PC Construction’s Project at Waterbury State Office Complex Wins Merit Award from Engineering News-Record

Congratulations to AGC/VT member, PC Construction! PC Construction’s Waterbury State Office Complex project has recently been selected by Engineering News-Record (ENR) to receive a 2016 Merit Award in the Government/Public category in the New England region.

The award is one of the highest given by ENR and the only project recognized in this category. PC Construction completed the Waterbury State Office Complex in December 2015.

“Rebuilding the Waterbury State Office Complex following the devastation of Tropical Storm Irene was a privilege for all of us at PC Construction who care so much about Vermont,” said Kevin McCarthy, President and CEO. “This was a very complicated project that included many stages of work – from preconstruction and planning to demolition, preservation and construction – and we are honored to receive this award for our diligence.”

Tropical Storm Irene ravaged Vermont in August 2011, causing millions of dollars in damage to more than 3,500 homes and businesses. Among the areas hardest hit was Waterbury, Vermont, where the more than 100-year-old state office complex flooded and became inhabitable, displacing over 1,500 state employees.

“I want to congratulate PC Construction for their extraordinary effort on behalf of Vermont in the aftermath of Tropical Storm Irene, as we worked to rebuild the Waterbury downtown,” said Paul Bruhn, Executive Director of Preservation Trust of Vermont. “We were pleased to honor PC Construction with our 2016 Preservation Trust of Vermont Honor Award earlier this year. They did an outstanding job preserving the past and building for the future.”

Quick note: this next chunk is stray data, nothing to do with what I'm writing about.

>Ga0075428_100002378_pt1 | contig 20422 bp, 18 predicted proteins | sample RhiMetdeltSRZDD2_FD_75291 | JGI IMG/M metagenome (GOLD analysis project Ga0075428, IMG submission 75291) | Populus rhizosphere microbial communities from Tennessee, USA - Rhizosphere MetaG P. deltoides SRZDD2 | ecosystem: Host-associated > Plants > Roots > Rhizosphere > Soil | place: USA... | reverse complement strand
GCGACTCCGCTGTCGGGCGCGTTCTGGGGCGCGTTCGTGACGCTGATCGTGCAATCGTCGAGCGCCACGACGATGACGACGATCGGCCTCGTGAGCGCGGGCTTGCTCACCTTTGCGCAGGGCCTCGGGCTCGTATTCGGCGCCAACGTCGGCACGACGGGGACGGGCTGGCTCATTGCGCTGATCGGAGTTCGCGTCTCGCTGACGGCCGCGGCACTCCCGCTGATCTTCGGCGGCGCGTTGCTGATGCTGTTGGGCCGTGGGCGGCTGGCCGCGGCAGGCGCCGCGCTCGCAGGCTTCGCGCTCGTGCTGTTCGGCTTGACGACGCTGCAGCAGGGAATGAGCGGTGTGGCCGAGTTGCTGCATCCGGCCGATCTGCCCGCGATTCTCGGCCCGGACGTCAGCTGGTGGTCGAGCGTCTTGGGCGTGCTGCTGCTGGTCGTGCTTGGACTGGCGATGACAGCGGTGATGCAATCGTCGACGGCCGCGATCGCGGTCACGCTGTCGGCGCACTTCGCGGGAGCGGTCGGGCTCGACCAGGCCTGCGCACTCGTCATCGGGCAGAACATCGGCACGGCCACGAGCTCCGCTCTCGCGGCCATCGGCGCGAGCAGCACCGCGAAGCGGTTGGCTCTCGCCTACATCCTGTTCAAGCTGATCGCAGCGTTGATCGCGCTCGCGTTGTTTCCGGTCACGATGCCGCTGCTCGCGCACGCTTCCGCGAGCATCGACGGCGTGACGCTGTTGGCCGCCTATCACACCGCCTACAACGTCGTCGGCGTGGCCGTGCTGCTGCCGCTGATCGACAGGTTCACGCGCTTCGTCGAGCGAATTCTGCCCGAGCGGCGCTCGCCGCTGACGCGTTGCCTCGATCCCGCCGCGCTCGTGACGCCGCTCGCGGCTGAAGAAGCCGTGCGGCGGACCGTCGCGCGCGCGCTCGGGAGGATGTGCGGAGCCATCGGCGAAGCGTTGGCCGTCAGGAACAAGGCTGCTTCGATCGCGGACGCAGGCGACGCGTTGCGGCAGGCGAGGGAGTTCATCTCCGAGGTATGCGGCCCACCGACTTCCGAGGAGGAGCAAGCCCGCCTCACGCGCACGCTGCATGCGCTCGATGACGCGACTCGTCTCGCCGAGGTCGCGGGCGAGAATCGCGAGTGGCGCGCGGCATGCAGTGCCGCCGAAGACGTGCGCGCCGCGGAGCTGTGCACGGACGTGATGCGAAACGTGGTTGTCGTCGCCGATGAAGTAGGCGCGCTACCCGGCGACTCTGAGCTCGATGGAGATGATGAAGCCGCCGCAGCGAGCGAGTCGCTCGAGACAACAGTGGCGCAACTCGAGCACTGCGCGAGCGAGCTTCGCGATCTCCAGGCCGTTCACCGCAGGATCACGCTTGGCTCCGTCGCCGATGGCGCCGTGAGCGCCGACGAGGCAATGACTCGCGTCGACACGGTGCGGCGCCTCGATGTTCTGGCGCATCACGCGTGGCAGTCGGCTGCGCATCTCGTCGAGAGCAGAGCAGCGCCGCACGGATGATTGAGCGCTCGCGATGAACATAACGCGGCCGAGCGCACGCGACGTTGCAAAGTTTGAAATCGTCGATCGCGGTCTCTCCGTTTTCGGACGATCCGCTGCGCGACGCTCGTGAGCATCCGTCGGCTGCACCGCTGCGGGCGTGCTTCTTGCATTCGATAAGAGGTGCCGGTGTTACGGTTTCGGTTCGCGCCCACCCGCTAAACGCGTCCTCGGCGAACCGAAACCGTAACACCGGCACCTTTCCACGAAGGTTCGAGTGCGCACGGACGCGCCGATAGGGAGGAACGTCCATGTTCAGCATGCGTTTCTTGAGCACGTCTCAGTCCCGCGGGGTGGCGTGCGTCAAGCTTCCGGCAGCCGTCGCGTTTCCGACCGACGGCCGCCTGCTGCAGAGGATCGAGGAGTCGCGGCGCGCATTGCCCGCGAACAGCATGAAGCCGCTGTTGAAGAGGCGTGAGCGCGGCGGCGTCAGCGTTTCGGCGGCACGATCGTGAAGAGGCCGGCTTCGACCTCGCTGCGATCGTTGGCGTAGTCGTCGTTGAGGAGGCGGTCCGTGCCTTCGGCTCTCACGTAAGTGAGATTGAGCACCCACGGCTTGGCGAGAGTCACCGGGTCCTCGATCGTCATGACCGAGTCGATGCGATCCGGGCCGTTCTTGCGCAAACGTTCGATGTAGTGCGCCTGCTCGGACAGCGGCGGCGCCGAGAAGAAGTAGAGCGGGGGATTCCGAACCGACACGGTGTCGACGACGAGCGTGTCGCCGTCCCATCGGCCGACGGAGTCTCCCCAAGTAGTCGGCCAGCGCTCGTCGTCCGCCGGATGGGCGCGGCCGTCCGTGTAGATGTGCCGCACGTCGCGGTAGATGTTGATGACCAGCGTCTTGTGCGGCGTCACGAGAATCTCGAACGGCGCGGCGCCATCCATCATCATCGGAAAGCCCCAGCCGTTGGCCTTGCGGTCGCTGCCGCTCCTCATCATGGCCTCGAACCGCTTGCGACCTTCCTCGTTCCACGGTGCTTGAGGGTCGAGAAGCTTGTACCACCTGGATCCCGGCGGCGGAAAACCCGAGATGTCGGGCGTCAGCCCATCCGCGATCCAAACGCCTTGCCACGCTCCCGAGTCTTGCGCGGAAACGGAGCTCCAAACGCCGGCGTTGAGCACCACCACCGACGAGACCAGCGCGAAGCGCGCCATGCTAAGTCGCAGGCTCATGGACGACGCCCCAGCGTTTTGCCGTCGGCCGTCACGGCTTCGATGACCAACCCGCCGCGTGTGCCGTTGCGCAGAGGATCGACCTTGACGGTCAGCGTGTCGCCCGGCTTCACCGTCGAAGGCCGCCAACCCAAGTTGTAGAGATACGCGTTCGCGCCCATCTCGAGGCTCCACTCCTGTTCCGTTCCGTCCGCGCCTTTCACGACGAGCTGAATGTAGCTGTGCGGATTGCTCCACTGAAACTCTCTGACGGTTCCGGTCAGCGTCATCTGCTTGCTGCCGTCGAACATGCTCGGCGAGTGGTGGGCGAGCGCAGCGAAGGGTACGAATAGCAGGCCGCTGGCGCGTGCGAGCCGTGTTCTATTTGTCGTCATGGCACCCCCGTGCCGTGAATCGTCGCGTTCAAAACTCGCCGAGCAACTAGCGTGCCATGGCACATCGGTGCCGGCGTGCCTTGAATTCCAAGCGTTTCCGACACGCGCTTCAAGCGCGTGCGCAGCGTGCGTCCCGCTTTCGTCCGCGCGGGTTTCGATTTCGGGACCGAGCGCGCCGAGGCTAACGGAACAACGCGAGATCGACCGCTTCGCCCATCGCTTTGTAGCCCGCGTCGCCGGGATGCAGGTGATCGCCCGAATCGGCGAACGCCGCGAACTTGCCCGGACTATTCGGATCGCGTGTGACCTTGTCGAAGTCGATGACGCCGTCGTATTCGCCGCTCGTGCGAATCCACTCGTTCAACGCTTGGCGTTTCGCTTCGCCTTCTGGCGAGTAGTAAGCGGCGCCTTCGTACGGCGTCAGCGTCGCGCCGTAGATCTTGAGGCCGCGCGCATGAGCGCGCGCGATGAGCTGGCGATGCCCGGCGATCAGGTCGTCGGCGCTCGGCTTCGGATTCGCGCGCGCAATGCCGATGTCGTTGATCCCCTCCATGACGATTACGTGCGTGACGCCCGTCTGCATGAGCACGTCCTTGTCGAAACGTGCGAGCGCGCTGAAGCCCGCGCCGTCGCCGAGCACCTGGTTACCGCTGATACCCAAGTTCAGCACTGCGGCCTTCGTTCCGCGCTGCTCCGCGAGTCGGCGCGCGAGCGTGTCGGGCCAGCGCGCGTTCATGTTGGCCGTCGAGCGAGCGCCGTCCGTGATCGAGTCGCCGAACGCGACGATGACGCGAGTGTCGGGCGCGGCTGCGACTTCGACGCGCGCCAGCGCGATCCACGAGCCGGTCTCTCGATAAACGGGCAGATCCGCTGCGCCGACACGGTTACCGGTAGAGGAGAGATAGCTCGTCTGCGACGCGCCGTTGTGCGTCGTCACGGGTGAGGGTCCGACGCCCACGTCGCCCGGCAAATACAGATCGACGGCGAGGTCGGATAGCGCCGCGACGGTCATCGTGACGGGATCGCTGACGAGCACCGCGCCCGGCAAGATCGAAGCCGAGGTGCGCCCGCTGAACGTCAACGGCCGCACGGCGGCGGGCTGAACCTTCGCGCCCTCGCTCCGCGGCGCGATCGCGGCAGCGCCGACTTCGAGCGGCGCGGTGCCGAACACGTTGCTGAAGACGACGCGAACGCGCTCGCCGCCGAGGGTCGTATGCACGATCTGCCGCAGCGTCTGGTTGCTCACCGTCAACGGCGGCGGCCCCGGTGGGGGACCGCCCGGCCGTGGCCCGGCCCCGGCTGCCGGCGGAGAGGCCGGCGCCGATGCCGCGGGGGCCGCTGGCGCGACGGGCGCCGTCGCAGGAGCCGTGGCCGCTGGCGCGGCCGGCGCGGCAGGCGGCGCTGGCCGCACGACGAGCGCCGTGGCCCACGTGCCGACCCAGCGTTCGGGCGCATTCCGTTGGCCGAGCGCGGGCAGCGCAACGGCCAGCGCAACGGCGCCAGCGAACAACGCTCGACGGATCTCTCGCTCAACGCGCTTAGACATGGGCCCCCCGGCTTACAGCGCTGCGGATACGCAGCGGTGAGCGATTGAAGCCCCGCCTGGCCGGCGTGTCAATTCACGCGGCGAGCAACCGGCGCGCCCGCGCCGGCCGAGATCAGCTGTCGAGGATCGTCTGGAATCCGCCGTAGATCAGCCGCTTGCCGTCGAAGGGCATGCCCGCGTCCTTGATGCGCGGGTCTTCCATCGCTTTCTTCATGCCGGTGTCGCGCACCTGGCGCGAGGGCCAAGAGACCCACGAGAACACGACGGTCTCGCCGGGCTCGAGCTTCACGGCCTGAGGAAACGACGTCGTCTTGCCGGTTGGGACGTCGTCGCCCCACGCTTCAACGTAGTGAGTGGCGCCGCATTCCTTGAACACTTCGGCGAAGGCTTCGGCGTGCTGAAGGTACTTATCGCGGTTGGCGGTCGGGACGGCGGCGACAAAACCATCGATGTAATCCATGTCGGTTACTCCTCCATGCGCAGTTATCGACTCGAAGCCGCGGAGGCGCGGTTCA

PC Construction began in August 2013 with the deconstruction of 21 flood-prone buildings – 355,000 square feet of unusable space – to make room for the new 86,000-square-foot two-story steel-framed office building, which now houses the Agency of Human Services and Department of Public Safety. Buildings were constructed six inches above the 500-year flood mark and specialized foundations were use to protect against future flooding. The complex is significantly more efficient with a new central plant and maintenance facility housing two wood-fired biomass boilers using 25 percent less energy. More than 115,000 square feet and 13 historic buildings were restored to their original grandeur and 94 percent of the 48,000 tons of demolished materials were recycled or diverted from landfills.

“Our team knew this would be a complex project given the sheer number of buildings requiring work but through careful planning, extensive coordination and hard work, the $100 million project was completed on schedule and budget,” McCarthy continued.

Learn more about this project.